Understand the relationship
Only ask for what is needed
Have an exit strategy
In short, there are processes you can put in place to help the business better understand why TPRM exists, the importance of your team, and what is required in order for you to perform your reviews and mitigate risk. It is also important that you work with the business to better understand their goals, objectives, and timelines. Open communication is key throughout the TPRM process, as well as setting expectations up front. If this is done correctly, the business can ultimately become a champion for TPRM and more readily assist you with your review process.
TPRM Challenges with the Rest of the Team
But the TPRM team does not just work with business owners. They also work with other stakeholders to ensure risk decisions are made at the right level, as well as ensure legal and regulatory processes are met.
Below are some examples of additional stakeholders and how TPRM can work with each:
This team is responsible for bringing in new third parties or renewing current contracts. They are the “gate-keepers” for third party relationships. TPRM will want to integrate into the Procurement process so they can 1) be notified when new third-party relationships are formed and can adequately review said relationships and third-party controls before contracts are signed, and 2) review contract redlines that relate to security or other third-party risks. This way they can ensure the contract has set the right level of expectations with regard to what controls the third party must have implemented and will also ensure TPRM receives what they need in order to perform the reviews. Redlining the contract can also ensure TPRM is able to review the third party on an ongoing basis.
Other Operational Teams
Getting Everyone on the Same Page We’ve talked about why working with other teams is important. But how can everyone get on the same page with regards to TPRM expectations? Whether your TPRM program is centralized vs. decentralized, there are a few things that need to be in place to ensure TPRM activities are integrated into business and key stakeholder processes.
Ensure you have the support of your executives. This is crucial for ensuring processes are followed across the enterprise.
Business and stakeholder champions
Ensure everyone has a seat at the table
Strong TPRM policy and procedures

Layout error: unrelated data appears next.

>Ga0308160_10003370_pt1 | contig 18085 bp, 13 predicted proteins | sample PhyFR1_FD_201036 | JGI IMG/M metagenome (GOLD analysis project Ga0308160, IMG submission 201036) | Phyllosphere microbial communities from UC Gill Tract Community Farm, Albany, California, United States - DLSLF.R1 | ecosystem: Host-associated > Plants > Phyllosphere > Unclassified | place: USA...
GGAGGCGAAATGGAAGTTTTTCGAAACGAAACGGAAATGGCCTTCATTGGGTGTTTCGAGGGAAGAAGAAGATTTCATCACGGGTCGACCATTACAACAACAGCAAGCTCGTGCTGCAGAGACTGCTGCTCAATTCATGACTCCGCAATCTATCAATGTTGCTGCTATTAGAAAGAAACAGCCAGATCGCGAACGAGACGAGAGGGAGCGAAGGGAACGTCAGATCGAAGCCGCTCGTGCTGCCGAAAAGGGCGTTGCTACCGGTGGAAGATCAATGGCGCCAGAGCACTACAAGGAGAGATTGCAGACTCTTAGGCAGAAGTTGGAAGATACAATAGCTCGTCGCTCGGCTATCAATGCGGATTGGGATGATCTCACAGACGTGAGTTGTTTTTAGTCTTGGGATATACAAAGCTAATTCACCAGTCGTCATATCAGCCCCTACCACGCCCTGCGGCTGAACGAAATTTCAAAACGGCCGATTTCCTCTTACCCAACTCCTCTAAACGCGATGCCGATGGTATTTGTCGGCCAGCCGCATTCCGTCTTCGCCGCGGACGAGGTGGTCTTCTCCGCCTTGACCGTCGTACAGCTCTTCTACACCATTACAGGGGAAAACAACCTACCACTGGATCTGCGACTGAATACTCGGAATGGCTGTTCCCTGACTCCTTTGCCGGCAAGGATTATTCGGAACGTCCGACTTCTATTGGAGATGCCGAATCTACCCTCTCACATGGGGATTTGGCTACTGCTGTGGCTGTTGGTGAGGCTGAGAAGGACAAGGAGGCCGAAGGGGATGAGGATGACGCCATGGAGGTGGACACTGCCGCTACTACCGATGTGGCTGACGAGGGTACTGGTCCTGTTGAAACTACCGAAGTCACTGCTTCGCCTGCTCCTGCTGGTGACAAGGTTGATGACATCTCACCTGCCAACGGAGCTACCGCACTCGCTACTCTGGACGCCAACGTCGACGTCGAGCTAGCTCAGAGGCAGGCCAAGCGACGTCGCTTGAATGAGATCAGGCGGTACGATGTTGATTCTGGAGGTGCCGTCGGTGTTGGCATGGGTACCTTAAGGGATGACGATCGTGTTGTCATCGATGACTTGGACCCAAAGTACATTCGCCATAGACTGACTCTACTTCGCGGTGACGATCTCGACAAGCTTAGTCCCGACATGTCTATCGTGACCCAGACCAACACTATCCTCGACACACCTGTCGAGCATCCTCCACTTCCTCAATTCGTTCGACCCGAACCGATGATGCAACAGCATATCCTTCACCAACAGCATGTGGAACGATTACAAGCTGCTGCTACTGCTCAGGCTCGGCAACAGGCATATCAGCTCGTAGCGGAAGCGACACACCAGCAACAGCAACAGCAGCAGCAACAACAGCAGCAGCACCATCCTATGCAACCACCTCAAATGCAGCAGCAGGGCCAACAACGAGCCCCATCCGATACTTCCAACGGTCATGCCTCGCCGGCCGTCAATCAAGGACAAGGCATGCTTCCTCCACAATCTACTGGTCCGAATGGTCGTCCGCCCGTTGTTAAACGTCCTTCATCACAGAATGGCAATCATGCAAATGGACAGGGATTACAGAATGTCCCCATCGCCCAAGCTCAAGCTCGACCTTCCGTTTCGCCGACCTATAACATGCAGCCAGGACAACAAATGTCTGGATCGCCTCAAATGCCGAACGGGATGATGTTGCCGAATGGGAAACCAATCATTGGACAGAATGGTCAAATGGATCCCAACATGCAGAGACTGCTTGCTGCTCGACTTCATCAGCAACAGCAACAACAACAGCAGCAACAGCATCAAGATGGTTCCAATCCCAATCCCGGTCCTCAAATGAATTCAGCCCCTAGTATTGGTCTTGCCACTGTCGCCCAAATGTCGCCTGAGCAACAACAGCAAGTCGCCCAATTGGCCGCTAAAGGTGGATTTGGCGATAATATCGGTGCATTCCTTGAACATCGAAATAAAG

Oversight and reporting
Periodic assessments and testing
Automate - Optional
Third Party Lifecycle Management Framework
But what should your TPRM Program include? Below is a diagram a TPRM framework.
Source: TPRA Third Party Risk Management Lifecycle (c)
The outer circles represent the third-party risk management lifecycle stages from beginning to end, starting with “Sourcing,” and completing at “Termination and Offboarding.”
Within this framework is Operational Governance. While all of the activities are taking place, the glue which holds them together is the policies, procedures, and standards your organization has in place. Governance creates alignment of the people, skills, training, and technologies. This framework can help you better integrate into business operations and provide structure for disparate processes.
Part of the goal here is to communicate to business owners that you are a resource, serving as an advisor and coach to them along the way, as well as detail the importance of dealing with third party risk as quickly as possible. But ultimately, the Business Owners are the risk owners of their third party relationships.
There are many ways to integrate TPRM activities into business processes to enable the business while also mitigating risk. With so many moving parts and areas of focus, it is important to facilitate open communication between all stakeholders and connect as many activities, processes, and systems as possible to ensure consistency and the most effective and efficient risk mitigation performance possible. Utilizing a TPRM framework can help streamline and provide consistency within the TPRM program, while also mitigating risk more effectively. Third party risk affects every area of a business, and therefore should be integrated accordingly.